As we chase ghosts of our enemies, other ghosts, eerie, stalking, and haunting, as sinister as the ghosts we are chasing, are chasing us. It gets better – these ghosts have something to do with the ghosts of our enemies. The ghosts of Anglo-Leasing, perhaps, as we danced with them to private and privileged songs of greed and theft, created a mirage: we postponed resolving the problem we are trying to solve now through the [concentration] camp. These ghosts, having caught up with us, as we tried to escape them but not really escaping them, have forced us to consider them, and to decide that we might, after all, pay them to get them off our backs. That the theft that had been halted can be finalized. That the money must go.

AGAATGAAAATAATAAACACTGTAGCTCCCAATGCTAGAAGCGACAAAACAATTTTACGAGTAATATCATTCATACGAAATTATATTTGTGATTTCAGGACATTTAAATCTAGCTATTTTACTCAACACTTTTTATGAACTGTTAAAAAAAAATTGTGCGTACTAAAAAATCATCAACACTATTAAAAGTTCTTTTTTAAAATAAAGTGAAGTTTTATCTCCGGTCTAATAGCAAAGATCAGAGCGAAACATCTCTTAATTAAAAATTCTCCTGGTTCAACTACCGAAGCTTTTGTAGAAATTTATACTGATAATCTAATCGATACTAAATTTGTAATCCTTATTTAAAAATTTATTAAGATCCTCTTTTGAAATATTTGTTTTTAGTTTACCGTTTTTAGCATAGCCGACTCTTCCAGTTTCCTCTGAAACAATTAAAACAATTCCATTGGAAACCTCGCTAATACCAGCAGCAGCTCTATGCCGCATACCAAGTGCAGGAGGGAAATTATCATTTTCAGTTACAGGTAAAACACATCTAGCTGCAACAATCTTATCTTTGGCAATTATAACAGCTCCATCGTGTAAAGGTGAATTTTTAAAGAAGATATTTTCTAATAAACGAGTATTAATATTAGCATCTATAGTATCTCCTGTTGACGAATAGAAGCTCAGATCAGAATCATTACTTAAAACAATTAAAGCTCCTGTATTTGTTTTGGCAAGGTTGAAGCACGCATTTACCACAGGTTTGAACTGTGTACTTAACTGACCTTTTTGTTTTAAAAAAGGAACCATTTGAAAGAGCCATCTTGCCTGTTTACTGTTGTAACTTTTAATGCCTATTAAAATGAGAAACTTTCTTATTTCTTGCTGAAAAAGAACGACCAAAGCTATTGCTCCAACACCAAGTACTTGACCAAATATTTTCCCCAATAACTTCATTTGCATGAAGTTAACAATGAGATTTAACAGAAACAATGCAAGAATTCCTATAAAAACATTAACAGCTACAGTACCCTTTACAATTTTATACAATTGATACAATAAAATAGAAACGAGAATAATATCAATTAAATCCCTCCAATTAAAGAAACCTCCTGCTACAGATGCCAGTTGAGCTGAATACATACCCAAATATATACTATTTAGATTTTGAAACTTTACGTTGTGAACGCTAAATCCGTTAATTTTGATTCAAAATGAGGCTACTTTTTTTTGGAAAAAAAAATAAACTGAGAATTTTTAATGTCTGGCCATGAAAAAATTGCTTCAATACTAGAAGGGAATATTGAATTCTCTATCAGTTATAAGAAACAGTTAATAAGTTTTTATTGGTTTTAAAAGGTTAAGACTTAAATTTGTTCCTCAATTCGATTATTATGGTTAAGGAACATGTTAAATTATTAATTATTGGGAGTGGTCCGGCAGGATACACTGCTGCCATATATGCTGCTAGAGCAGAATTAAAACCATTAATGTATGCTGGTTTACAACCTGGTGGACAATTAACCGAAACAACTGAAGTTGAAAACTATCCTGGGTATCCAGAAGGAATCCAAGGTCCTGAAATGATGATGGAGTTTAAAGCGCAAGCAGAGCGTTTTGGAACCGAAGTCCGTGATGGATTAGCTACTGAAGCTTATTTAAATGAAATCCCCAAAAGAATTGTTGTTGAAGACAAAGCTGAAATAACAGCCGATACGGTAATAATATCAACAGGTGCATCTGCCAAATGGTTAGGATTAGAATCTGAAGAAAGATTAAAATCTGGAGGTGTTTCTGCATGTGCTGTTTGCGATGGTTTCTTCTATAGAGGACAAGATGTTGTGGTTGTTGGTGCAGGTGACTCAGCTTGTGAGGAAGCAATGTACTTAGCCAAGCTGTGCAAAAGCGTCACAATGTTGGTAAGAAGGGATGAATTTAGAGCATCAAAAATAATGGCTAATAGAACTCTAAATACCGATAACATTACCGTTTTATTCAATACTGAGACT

We decide that some people at the State Law Office haven’t done their job right, and decide to come down on them quite hard – we tell them to “up their game”. Perhaps we don’t want to be too harsh on them – they have done quite well in that other big case.

We seem much aggrieved by betrayals of travel advisories, of tourists going, but not as much by the goings of our own people, the permanent goings of death – an insistence perhaps, that tourists must die with us as we grapple and tail-chase and go? That foreign governments must abdicate their national interest of protecting their nationals, wherever they may be? Shouldn’t we know better? (Talking of the advisories, I chanced upon a tweet by a military spokesperson wondering aloud whether they are a result of the Chinese railway deal)